The most famous and arguably most important battle of the American Civil War, took place over three hot summer days in July 1863 around the small market town of Gettysburg, Pennsylvania. What began as a skirmish between General Robert E. Lee’s Confederate Army of Northern Virginia (the South) and the Union Army of the Potomac (the North), evolved into a three day battle involving around 160,000 Americans. It also produced one of the best known speeches in American history – The Gettysburg Address – given by President Abraham Lincoln at the dedication of the Soldier’s National Cemetery in Gettysburg, four and a half months after the guns were silenced.

(Along with the battle of Waterloo, Gettysburg is one of the most documented battles in history and I’m not going to attempt to add to that!! You can click here to read more about the battle and the key players involved.)

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After our immersion in the fun and frivolous world of chocolate, it was somewhat sobering to travel a mere forty miles and be immersed in the world of battle and bloodshed. Despite not being American or having any sort of link to the Civil War, both Richard and I found it to be a very moving and haunting place, and once again we were kicking ourselves that we never got to Ypres in Belgium, where so many Kiwi soldiers lost their lives during the first world war.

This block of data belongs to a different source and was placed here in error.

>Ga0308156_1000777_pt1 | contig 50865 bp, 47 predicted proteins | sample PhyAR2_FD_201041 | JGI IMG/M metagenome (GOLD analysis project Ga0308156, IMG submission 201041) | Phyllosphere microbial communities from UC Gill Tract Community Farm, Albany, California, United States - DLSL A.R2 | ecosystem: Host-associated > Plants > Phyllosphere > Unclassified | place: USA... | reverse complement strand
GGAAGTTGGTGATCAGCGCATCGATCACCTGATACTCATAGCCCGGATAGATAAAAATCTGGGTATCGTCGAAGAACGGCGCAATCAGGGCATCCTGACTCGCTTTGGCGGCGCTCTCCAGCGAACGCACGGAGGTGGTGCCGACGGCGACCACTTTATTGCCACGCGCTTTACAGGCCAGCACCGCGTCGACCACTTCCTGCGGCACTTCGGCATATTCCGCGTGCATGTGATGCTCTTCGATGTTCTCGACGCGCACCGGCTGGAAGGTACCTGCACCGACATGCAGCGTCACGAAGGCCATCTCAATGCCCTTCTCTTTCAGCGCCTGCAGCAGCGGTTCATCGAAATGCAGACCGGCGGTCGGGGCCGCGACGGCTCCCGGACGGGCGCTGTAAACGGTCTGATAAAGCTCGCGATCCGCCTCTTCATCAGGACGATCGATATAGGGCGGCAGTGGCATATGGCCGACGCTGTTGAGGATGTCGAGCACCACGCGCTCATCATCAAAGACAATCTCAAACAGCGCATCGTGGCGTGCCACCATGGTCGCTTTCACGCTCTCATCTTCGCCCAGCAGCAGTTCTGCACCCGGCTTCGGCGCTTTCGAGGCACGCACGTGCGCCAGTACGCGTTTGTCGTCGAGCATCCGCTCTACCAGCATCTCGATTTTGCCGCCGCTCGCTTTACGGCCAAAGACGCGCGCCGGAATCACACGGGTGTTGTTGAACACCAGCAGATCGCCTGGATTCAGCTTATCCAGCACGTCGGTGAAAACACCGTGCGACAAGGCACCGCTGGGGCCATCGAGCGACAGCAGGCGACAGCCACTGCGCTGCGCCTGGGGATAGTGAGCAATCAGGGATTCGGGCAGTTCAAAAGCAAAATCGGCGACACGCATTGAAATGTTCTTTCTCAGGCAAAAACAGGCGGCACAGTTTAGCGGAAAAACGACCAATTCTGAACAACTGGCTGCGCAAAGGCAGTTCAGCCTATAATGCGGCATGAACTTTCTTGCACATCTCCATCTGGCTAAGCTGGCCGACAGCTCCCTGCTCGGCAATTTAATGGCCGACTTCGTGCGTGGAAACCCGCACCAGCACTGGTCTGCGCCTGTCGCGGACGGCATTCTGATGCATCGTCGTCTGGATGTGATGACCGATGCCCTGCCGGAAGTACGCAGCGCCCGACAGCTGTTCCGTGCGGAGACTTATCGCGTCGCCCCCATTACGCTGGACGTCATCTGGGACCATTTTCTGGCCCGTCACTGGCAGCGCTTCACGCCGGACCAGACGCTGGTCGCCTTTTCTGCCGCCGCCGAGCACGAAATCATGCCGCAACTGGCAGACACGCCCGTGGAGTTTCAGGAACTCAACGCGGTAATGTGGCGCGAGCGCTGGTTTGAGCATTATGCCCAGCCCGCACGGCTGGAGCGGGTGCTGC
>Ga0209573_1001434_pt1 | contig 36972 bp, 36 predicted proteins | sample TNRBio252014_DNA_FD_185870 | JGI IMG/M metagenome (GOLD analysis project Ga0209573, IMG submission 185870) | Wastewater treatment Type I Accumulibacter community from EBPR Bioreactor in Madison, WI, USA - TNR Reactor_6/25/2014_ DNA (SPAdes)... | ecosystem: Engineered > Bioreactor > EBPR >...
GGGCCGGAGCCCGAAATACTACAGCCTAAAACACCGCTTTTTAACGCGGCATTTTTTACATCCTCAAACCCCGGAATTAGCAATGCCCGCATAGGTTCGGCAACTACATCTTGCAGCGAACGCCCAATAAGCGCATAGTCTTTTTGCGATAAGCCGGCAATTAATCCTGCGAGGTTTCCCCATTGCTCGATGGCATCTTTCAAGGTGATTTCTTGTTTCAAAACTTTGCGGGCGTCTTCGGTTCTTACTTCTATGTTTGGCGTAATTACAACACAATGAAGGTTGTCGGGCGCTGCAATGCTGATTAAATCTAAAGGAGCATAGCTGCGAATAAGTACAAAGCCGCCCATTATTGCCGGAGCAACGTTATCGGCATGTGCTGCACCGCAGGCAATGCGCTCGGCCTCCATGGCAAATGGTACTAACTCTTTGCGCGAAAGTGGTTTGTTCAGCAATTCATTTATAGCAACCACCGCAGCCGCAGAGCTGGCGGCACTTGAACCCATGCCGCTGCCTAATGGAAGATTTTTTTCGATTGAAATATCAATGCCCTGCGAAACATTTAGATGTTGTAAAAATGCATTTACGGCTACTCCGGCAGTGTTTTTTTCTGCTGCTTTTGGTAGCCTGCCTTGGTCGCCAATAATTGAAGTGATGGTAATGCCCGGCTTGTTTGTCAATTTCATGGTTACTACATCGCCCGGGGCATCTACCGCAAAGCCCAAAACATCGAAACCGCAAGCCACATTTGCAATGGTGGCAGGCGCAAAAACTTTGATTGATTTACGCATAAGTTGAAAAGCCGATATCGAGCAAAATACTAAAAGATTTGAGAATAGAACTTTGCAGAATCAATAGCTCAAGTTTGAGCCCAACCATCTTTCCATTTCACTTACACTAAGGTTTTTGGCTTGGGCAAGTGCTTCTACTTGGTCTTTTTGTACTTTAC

At the Gettysburg museum we watched a short film narrated by Morgan Freeman – yours truly in tears before it was even half way through – and then experienced the Gettysburg Cyclorama. Cycloramas are panoramic scenes painted onto the inside of a cylindrical platform. They are designed to make the viewer feel as if they are in the middle of a famous place or scene and the first cyclorama was opened in Edinburgh in 1787. The Gettysburg Cyclorama was painted by a French artist, Paul Phillipoteaux, and depicts Pickett’s Charge which was the climax of the battle of Gettysburg.

Philippoteaux at work on the Gettysburg cyclorama.
Philippoteaux at work on the Gettysburg cyclorama.
Scenes form the cyclorama.
Scenes from the cyclorama.

We were all keen to explore the battlefields but they are spread out over a huge area. So we hired a guide who drove us around for two hours and brought to life key moments and people involved in the battle. With a degree in Civil War History he was the perfect teacher and kept us all engrossed as we visited key sites – Little Round Top, the Wheatfield, Devil’s Den, the Peach Orchard, Culp’s Hill and Cemetery Hill.

Out and about with Kyle our wonderful guide. Even Olive had questions for him!
Out and about with Kyle our wonderful guide. Even Olive had questions for him!
Exploring Cemetery Hill and the National Soldier's Cemetery.
Exploring Cemetery Hill and the National Soldier’s Cemetery.
So many interesting things to experience in Gettysburg.
So many interesting things to experience in Gettysburg.

President Abraham Lincoln traveled to Gettysburg in November 1863 for the dedication of the new soldier’s cemetery. There were numerous speeches given on that day, the 19th of November, but it was Lincoln’s that became synonymous with the great battle. At around 270 words it was on the short side for a Lincoln speech but is now widely regarded as one of the greatest speeches ever made.

Four score and seven years ago our fathers brought forth on this continent, a new nation, conceived in Liberty, and dedicated to the proposition that all men are created equal.